ball. He grinned hugely, showing o a pair o cherubic dimples.

    Kevin Smith had told me he was thirty-nine, but he probably

    could have passed or twenty-eight. He had a brown mustache, a

    soul patch, and a thin crescent o beard on his chin.

    Right now Im on a urlough rom the state, he said, beck-

    oning me into his kitchen. Illinois is in trouble.

    Because the recession had drained the states budget, Illinois

    had oered state employees like Kevin the chance to stay home

    without pay. Some o Kevins colleagues had taken the urlough

    to spend more time with their spouses and kids. Kevin took theurlough so he could work on his X Prize car.

    Ive spent everything Ive made or the last two years on this

    project, he told me. Last years taxes were interesting. I actually

    spent more money than my taxable income. Its a voluntary ur-

    lough, and Im like, Woo-hoo! I need the time.

    At the kitchen table, three men in fannel shirts sipped coee.

    They were also on urlough rom state jobs.This coee is terrible, one o the men told Kevin. Im sorry.

    It really is.

    The men picked up their coee mugs, walked over the two

    napping dogs and out the ront door, and took a let. They passed

    a lled, aboveground pool covered with green scum. Beyond the

    pool was a barn with a heavy maroon door. Kevin opened the door

    and ficked on a light, revealing a cavernous space littered with

    tools and auto parts. Shelves groaned with stray gears, bolts, pieces

    o plywood and metal, and buckets o epoxy. In one corner was

    a makeshit, scale-model wind tunnel, a plywood contraption

    that looked like part o a skateboard ramp. A message was scrawled

    on the wall in blue chalk: somebody has to do something. that

    somebody is us!Kevin pointed to a small wood-burning stove: This is where

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    Kevin and Jen 17

    I didnt know what that meant. Steel or the car? I thought he

    was kidding.

    He lited a shea o old newspapers rom the dusty concrete

    foor, placed them in the stove, and lit a match. He ed the mouth

    o the stove with scrap pine until the pine caught. He crumpled a

    pizza box into the re, and the fames licked higher.

    Then he stood, walked toward the middle o the shop, and

    proudly announced, Heres the car!

    The entire surace o the cars body had the ridged, shriveled,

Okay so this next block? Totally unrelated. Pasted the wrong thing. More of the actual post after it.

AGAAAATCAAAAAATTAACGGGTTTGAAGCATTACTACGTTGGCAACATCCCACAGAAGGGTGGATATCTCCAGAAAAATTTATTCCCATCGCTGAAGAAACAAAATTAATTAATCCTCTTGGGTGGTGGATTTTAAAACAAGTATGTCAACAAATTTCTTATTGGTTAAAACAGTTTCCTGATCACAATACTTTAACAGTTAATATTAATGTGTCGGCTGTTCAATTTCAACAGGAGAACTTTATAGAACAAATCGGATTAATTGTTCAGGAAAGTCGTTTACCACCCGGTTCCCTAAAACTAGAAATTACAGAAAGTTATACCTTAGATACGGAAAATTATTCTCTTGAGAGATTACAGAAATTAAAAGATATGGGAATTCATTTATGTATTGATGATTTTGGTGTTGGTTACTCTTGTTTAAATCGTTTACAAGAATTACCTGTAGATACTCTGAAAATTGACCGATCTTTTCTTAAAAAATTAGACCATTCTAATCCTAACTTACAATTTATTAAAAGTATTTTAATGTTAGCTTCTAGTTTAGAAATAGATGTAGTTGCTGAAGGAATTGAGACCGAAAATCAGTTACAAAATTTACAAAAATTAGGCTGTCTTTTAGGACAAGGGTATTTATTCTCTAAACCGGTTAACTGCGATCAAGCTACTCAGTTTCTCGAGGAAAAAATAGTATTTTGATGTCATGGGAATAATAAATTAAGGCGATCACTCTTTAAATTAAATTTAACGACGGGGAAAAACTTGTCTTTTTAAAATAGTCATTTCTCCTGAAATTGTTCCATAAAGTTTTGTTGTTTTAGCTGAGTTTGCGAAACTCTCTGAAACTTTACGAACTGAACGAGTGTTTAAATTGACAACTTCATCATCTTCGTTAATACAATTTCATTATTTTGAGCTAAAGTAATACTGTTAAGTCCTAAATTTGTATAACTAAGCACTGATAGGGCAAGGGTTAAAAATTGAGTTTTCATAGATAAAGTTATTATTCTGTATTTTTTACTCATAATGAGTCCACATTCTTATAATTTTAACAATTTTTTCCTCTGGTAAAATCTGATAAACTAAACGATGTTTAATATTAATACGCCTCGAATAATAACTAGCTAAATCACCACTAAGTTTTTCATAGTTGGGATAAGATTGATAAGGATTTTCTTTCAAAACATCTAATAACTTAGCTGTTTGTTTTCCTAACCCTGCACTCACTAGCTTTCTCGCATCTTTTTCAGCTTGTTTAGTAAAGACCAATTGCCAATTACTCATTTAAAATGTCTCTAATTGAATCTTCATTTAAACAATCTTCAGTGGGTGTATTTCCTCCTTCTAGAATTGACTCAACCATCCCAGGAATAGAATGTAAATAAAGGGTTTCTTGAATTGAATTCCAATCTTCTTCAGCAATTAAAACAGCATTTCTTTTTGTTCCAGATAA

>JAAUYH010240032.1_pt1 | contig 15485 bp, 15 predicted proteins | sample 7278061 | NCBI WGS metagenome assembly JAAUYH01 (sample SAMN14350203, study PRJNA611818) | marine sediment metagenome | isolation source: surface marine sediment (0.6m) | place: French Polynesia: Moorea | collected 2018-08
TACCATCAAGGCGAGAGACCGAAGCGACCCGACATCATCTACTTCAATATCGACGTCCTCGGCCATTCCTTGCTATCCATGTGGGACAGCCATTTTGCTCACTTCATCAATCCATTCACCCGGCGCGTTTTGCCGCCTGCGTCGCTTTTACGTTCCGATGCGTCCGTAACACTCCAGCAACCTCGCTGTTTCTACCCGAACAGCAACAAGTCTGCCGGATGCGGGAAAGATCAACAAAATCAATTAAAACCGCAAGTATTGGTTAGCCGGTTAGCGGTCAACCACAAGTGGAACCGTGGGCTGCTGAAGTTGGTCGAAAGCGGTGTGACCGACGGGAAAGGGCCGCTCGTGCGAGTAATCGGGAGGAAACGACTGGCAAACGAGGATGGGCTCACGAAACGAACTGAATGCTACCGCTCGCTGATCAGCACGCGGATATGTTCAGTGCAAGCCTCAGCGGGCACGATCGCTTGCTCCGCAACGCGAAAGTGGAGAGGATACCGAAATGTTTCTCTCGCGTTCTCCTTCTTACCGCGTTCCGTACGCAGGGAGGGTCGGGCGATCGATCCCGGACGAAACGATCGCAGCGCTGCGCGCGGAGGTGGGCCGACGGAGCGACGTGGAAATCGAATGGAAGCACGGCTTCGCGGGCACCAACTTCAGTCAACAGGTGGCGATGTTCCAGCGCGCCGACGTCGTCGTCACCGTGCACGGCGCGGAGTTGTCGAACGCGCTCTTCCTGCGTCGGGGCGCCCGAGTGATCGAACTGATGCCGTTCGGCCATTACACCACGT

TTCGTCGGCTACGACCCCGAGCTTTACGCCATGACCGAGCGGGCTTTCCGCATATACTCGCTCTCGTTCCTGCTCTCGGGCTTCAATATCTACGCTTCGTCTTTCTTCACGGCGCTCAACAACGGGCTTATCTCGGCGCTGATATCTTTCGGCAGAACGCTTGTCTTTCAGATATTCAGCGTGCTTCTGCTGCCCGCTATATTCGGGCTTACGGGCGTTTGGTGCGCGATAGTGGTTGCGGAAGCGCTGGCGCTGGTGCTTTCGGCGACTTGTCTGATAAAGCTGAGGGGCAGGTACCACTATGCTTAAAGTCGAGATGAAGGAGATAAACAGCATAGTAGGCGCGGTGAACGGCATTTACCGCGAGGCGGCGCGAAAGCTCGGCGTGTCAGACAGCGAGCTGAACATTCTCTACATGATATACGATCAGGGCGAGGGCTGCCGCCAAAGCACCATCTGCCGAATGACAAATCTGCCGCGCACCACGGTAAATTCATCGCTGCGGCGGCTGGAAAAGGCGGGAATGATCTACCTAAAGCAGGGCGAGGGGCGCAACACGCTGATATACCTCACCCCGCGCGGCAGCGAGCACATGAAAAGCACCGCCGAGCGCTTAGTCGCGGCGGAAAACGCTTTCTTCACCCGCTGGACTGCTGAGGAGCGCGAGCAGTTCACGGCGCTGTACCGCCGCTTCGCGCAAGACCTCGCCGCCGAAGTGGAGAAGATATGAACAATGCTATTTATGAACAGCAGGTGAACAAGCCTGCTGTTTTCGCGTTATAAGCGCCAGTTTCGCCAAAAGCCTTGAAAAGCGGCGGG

dessicated texture and yellow-brown color o dead skin. And therewas a loto surace area. In ront, a pair o large, bulbous enders

    swooned up and over the wheels, a style reminiscent o luxury cars

    rom the thirties, and the car sloped back rom there in a grad-

    ual taper o shocking length, stretching on and on, like the trail

    o a divas gown. The dead-skin stu was dried epoxy. Soon the

    car would have a coat o primer, then a coat o silver paint atop

    the primer, but or now, Kevin and his buddies were still in theprocess o gooping epoxy on the cars berglass body, which they

    had built up, layer by layer, entirely by hand, like middle schoolers

    doing papier-mch.

    Kevin explained that under the berglass and epoxy was a

    steel-tube rame, also built by hand. I didnt know you could

    build a cars steel rame by hand, but there are lots o things I

    dont know about cars, and Kevin made the rame seem like not

    that big a deal. Hed simply gone to the local metal supplier and

    scrap yard, Mervis Iron, and bought a bunch o steel tubes at any-

    where between 30 and 90 cents a oot. The steel was regular old

    mild steelthe kind used to make bridgesand not the more

    expensive, lighter chromoly steel used to make bicycles. Hed

    brought the tubes back to the barn and stoked the wood-burningstove until the coals were orange. Wearing a welders glove, hed

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    18 g u

    o the stove. Once the end was glowing red, hed carried it to

    a workbench where Josh Spradlin, one o his riends and col-

    leagues, had clamped a piece o plywood that ormed a curve:

    perhaps the sharp curve o the cars ender, or the curved, arching

    rib that would orm the top o the car. Kevin wrapped the mol-

    ten tube around the top o the plywood. Josh held a hammer in

    each hand, pinning the tube to the plywood with the hammers as

    Kevin gripped a third hammer and beat down on the tube, orc-

    ing it to conorm to the curve.

    Once the steel tubes had cooled, Kevin welded them into arame. He told me the car contained several thousand welds. This

    seemed like a lot, especially i they were all done by hand, and

    by one dude, instead o by those slick-looking robots you see in

    car commercials. I couldnt shake the image o a crucial weld in

    Kevins car snapping like a chicken bone at 70 miles per hour.

    Doesnt the structural strength o your car depend on your

    skill as a welder? I asked.Kevin pued himsel up and fexed his arms. Why, yes, it

    does, he said, grinning. Thank you!

    Thomas will be the rst one to drive it, Josh said, nodding at

    Thomas Pasko, a team member who runs a local auto-repair shop.

    My wie just took out a $2 million insurance policy, Thomas


    We should all take out $2 million policies, Josh said. We

    seat our people in the car.

    By now, Jen Danzinger had joined the men in the shop. My